New York Jets Draft Picks: Results, Analysis and Grades
After what felt like the longest wait in recorded human history, the 2014 NFL draft is finally upon us.
For New York Jets fans, this year's draft has more significance than ever. Armed with a whopping 12 picks, the Jets will be among the most active participants at the event and have tons of flexibility to make trades and move all around the draft board.
The Jets started off the draft with a bit of an unexpected move, electing to take Louisville safety Calvin Pryor instead of upgrading their offense. How will this move impact the rest of their draft?
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Round 1: Calvin Pryor, S, Louisville
In a somewhat surprising move, the Jets elected to use their top pick to upgrade their defensive backfield with Louisville safety Calvin Pryor.
The "Louisville Slugger" is famous for his hitting ability, exploding down the field to converge on passes and set the tone for the secondary. Because of both his hair and plying style, Pryor is reminiscent of Bob Sanders without the injury concerns.
The issue for Pryor is that it is sometimes unclear is he is able to make so many big plays because he is explosive or if his reactions are late enough to give a quarterback reason to make the throw against him in the first place. Clearly, the Jets believe Pryor's highlight reel is no fluke.
The most intriguing aspect of this pick are the positions the Jets chose to ignore in lieu of Pryor. Despite having Johnny Manziel, Teddy Bridgewater, Marqise Lee and Brandin Cooks to choose from, the Jets elected to upgrade a position that was not nearly as desperate for help. With Antonio Allen and Dawan Landry in place, the Jets could have afforded to wait to address the safety position.
Still, there is no doubt that Pryor is an explosive player that has the potential to turn the Jets' secondary from a weak point into something they can depend on.
Round 2: Jace Amaro, TE, Texas Tech
For the first time since 2008, the Jets have used a draft pick on a tight end, this time on Texas Tech product Jace Amaro.
Amaro was rarely used as a blocker at Texas Tech, but he makes up for it with his ability in the receiving game. Amaro has good size for the position and knows how to get open.
Amaro is an ideal "joker" tight end that can be moved all over the line of scrimmage, both detached and attached to the formation. Amaro will be most dangerous in the red zone, where his size advantage is magnified.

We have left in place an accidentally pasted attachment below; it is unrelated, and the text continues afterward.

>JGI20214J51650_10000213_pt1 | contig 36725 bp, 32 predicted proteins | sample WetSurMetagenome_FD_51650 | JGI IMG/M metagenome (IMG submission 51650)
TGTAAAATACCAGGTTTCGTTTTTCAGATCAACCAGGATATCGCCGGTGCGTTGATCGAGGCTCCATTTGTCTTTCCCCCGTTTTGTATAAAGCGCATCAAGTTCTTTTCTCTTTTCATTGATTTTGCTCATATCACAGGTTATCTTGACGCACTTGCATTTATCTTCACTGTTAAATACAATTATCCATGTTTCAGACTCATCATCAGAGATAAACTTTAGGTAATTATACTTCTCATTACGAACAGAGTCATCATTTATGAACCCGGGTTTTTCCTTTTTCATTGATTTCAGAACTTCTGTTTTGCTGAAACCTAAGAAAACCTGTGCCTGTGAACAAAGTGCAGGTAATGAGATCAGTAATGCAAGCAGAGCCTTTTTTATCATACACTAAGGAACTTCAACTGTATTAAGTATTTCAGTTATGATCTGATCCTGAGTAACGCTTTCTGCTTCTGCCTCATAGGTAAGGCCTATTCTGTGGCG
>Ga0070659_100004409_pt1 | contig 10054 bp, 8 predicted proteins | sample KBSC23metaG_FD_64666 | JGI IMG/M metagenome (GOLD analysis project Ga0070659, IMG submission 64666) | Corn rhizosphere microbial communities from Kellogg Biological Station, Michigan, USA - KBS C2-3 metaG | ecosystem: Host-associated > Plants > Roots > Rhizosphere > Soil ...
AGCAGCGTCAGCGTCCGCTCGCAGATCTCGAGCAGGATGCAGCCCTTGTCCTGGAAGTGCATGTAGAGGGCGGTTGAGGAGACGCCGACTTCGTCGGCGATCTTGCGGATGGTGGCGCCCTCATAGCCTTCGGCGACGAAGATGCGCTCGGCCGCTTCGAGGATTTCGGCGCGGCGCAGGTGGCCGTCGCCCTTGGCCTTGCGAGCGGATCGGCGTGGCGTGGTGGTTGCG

This is a tremendous pick for the Jets, as it not only gives them a talented player in the middle of the second round— it fills a huge need at a position that was about as weak as any unit on the roster.
Because of the addition of Amaro, the Jets will not have to lean on the oft-injured Jeff Cumberland to survive the season. Immediately, Amaro turns what could have been a glaring weakness into a potential strength of the team, making life easier for whoever plays quarterback for them next season.
Round 3: Dexter McDougle, CB, Maryland
The Jets have finally addressed the cornerback position with the surprising selection of Dexter McDougle out of the University of Maryland.
McDougle's best attribute is his speed—his 4.35 40 yard dash proves that he can run with the fastest players on the field. He has good change-of-direction ability as well, allowing him to stick to receivers even if they fool him with a double move.
The concern with McDougle is his size and his resulting ability to hold up against the run. At just 5'10", it will be a challenge for McDougle to hold up in the run game, especially from the slot position where defensive backs are often asked to be part-time linebackers.
The good news for McDougle is that despite his size, he does have a thick frame that will allow him to hold up better than most defenders his size.
This pick was a bit of a reach, especially considering that Pierre Desir was still on the board. McDougle does inject the Jets' defense with an element of speed, but they may have pulled the trigger a couple rounds too early.
Round 4, Pick 104: Jalen Saunders, WR, Oklahoma
The Darrelle Revis trade has finally reached its conclusion, as the Jets use the pick they got from the Tampa Bay Buccaneers to add their first receiver of the draft, Jalen Saunders of Oklahoma.
Saunders is a bit undersized at 5'8", 165 pounds but he certainly does not play like it. Saunders is as tough and physical as they come, unafraid of going over the middle to get contested catches and a vicious blocker.
Saunders will also provide value in the return game, giving them insurance in case Jacoby Ford is unable to hold up physically.
It is expected that the Jets used their first fourth-round pick on receiver, but Saunders has a skill set that strongly resembles Jeremy Kerley. The Jets could certainly use some depth at slot receiver, but they could have waited a bit longer to ad a shorter receiver. Getting a receiver to pair with Eric Decker on the outside should have been the priority.
Still, Saunders give the Jets a tough, high-character player with considerable talent. The challenge for Marty Mornhinweg is to get him involved in the offense without taking Jeremy Kerley off the field.
Round 4, Pick 115: Shaq Evans
After using their first fourth-round selection on a slot receiver, the Jets finally added a desperately-needed outside presence in Shaq Evans out of UCLA.
Evans has good size for the position at 6'1", 213 pounds. His speed is a bit underwhelming (4.51 40-yard dash), but he has the ideal makings of a sure-handed possession receiver in the NFL.
Evans has very good balance, allowing him to do a lot of damage after the catch. He is a bit raw as a route-runner, but his size and balance give him a lot of upside as a potential starter opposite Eric Decker if he gets proper coaching.
Essentially, Evans is the complete opposite player of Saunders as a slow-accelerator who wins with size body positioning rather than speed and quickness.
It took the Jets some time, but they finally filled out their top needs with this selection. While they could still use a speedster to stretch the field opposite Decker, Evans will immediately compete with Stephen Hill and David Nelson for the No. 2 spot.
Round 4, Pick 137: Dakota Dozier, OT, Furman
With all of their top needs taken care of, the Jets have begun to address their secondary needs, starting with the offensive line.
Despite coming from a smaller program at Furman, the appropriately named Dakota Dozier has all of the makings of a NFL-caliber guard at the next level after playing outside in tackle.